i had a lot of trial and error with the last one because my “idea” was the wrong one, or i lack the knowledge to turn it into a working code.

but in hindsight… i studied many of the functions and learned a lot through that.

the next one took me about 2-3 minutes of thinking and i turned up immediatly with this

def count(sequence,item):
    length = len(sequence)
    count = 0
    for i in range(length):
        if sequence[i] == item:
            count += 1
        else:
            count += 0
    return count

which seems to work… and i never even had to change a thing… makes me proud… (even though i know it’s not special)


#10

Again with indexes, don’t need to create a list of numbers (range) and iterate through that to iterate through your list. Iterate through your list instead.

Indexes are a common source of bugs, it’s a bunch of cognitive overhead instead of just saying “all”

Adding zero does nothing, so simply don’t

What I was going for there was that thinking about actions isn’t tied to writing code, and when you know what should happen it should be much easier to write the code for that, especially if focusing on a single action at a time


#11

oh for some reason i though i needed an else-statement in there. ■■■■ it… there goes my proud moment :roll_eyes:.

i had trouble understanding the whole “range” thing, and it was mentioned that those have the benefit of beeing able to change the list afterwards (even though i know it’s not necessary here)
that was the reason i decided to use it more…

but ofc i understand…

so i changed what you mentioned to this:

def count(sequence,item):
    count = 0
    for number in sequence:
        if number == item:
            count += 1
    print count
    return count

thanks once more


#12

It just creates a list

>>> range(5)
[0, 1, 2, 3, 4]

But you already have a list, don’t need another.

So if you specifically need to know locations (such as replacing the value there) then you might need range. Most of the time it’s cleaner to create a new list instead, so if you for example were to turn the list into 0s and 1s and later sum them, you could do:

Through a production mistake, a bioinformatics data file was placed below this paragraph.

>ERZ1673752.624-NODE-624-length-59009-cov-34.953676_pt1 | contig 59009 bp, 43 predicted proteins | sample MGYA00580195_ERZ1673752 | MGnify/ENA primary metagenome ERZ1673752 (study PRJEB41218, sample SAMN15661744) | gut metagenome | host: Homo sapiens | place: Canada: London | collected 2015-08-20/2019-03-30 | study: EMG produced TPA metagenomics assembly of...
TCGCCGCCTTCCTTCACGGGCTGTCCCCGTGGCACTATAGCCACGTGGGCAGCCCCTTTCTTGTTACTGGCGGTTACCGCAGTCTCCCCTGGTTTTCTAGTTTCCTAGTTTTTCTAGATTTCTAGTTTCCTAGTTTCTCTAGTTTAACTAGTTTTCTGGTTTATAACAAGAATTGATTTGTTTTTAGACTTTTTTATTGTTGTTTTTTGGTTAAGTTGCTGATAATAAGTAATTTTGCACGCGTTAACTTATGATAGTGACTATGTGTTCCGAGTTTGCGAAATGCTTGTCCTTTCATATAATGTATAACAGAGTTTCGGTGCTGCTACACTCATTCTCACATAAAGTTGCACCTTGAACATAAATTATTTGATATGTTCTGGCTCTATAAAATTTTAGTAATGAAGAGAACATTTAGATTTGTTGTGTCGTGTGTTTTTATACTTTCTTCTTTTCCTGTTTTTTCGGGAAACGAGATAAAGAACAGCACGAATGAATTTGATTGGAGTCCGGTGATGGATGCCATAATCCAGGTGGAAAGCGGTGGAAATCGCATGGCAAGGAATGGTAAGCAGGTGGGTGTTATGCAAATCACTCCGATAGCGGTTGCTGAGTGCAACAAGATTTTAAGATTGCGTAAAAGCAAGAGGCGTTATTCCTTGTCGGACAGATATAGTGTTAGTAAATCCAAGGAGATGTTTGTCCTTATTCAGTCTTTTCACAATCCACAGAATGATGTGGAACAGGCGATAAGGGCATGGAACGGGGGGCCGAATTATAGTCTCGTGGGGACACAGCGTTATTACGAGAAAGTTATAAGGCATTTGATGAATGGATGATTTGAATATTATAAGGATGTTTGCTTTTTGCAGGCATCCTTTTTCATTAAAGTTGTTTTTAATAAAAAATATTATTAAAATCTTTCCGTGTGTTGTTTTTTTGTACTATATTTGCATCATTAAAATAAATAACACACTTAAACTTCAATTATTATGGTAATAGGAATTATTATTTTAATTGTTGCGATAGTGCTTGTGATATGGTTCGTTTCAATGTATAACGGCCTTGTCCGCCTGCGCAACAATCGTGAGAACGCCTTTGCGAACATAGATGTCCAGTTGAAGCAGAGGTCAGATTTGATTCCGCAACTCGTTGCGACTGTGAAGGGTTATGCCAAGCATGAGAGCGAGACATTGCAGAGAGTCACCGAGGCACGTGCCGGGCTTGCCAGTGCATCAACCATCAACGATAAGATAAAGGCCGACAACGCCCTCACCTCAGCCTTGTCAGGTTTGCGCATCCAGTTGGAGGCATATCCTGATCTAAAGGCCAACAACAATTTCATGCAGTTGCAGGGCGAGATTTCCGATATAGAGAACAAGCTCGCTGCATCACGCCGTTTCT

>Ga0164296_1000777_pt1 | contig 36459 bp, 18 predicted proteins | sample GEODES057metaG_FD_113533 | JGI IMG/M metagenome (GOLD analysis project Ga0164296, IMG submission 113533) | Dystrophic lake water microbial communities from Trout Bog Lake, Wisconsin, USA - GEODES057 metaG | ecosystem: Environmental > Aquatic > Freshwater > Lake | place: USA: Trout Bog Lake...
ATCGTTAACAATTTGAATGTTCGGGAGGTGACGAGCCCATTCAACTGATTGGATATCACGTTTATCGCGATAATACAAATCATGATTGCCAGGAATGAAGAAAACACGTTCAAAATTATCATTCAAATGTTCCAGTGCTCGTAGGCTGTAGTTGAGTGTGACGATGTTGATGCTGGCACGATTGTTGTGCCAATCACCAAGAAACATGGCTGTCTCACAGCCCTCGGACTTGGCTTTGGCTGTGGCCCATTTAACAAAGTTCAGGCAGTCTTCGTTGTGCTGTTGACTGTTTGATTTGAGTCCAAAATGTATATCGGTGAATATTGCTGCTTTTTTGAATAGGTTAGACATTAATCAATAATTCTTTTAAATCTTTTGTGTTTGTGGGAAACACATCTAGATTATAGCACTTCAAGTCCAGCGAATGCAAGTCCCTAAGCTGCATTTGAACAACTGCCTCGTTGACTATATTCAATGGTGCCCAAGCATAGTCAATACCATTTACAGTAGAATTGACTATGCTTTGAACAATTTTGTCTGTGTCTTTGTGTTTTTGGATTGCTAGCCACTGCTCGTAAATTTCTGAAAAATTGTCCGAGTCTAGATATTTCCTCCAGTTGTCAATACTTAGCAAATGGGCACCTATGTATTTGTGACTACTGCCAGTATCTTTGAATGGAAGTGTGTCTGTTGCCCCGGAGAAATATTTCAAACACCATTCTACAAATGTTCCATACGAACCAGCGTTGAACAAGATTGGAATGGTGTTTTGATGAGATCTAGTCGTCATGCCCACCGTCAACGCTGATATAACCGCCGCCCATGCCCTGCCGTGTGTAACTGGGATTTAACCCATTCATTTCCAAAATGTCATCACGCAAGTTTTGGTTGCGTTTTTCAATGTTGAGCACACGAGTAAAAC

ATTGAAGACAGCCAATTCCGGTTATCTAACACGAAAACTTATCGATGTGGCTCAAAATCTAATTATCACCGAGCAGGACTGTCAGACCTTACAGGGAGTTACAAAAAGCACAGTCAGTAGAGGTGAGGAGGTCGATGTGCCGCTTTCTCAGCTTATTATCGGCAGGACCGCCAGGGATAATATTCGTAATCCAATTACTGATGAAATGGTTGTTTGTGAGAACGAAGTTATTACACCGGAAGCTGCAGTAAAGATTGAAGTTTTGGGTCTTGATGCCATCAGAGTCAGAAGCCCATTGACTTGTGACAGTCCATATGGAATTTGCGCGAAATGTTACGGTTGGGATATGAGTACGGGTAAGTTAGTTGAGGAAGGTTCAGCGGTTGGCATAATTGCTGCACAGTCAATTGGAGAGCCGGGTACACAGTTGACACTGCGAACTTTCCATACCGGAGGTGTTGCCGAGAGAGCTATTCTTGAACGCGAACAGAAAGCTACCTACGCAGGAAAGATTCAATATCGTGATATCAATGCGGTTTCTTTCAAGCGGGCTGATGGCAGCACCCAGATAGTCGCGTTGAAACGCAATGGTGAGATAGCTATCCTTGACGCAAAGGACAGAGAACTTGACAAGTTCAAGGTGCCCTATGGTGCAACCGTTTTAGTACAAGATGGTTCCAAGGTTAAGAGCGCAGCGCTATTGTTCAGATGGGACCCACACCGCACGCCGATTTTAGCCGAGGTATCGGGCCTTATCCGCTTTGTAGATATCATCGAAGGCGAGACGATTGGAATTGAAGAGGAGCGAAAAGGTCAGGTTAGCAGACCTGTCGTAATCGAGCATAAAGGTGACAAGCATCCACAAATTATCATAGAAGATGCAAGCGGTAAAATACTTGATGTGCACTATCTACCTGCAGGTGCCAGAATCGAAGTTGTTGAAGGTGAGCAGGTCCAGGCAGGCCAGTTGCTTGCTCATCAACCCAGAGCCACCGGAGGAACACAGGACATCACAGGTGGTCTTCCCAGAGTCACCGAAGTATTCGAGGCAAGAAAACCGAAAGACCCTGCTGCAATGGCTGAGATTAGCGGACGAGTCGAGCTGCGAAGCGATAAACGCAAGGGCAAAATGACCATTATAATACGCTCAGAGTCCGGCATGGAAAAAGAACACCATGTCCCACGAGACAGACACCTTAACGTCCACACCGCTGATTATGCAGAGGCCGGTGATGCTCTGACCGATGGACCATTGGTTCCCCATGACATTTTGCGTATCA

item = ...
stuff = ...
for i in range(len(stuff)):
    stuff[i] = 1 if stuff[i] == item else 0

And that really just makes me squint and scratch my head so I’d rather:

item = ...
stuff = ...
result = []
for thing in stuff:
    result.append(1 if thing == item else 0)

Pardon the vague variable names. “item stuff thing”


#13

i didn’t even realize i could put stuff like range(len(stuff)) in my code… i always declared a new variable for that.
same with your if-statement inside the append command.

very informative and useful indeed.

i’m astonished by how much progress i think i made just because of our small-talk here.
getting stuff done faster, code getting smaller and smaller, main reason beeing that i finally understand stuff like range and indexes… just great!
the next one was even more simplistic after the newfound knowledge you’ve thaught me

thanks a lot ionatan!

ps: if you really think those are bad variable names… you defintely shouldn’t read most of mine :smiley:


#14

It’s not a statement (statements aren’t allowed there)
A Statement does something, an expression evaluates into a value
It’s something completely separate from an if-statement. (It’s called a ternary expression)
There are lots and lots of such little tricks/shortcuts/syntactic sugar, and none of them are required.
Loops, lists, dicts, numbers, strings, functions create pretty much everything else.


#15

sorry for that.
it’s kinda hard for me to understand some of the “advanced” english vocabulary, so mistakes like that happen to me :slight_smile:


#16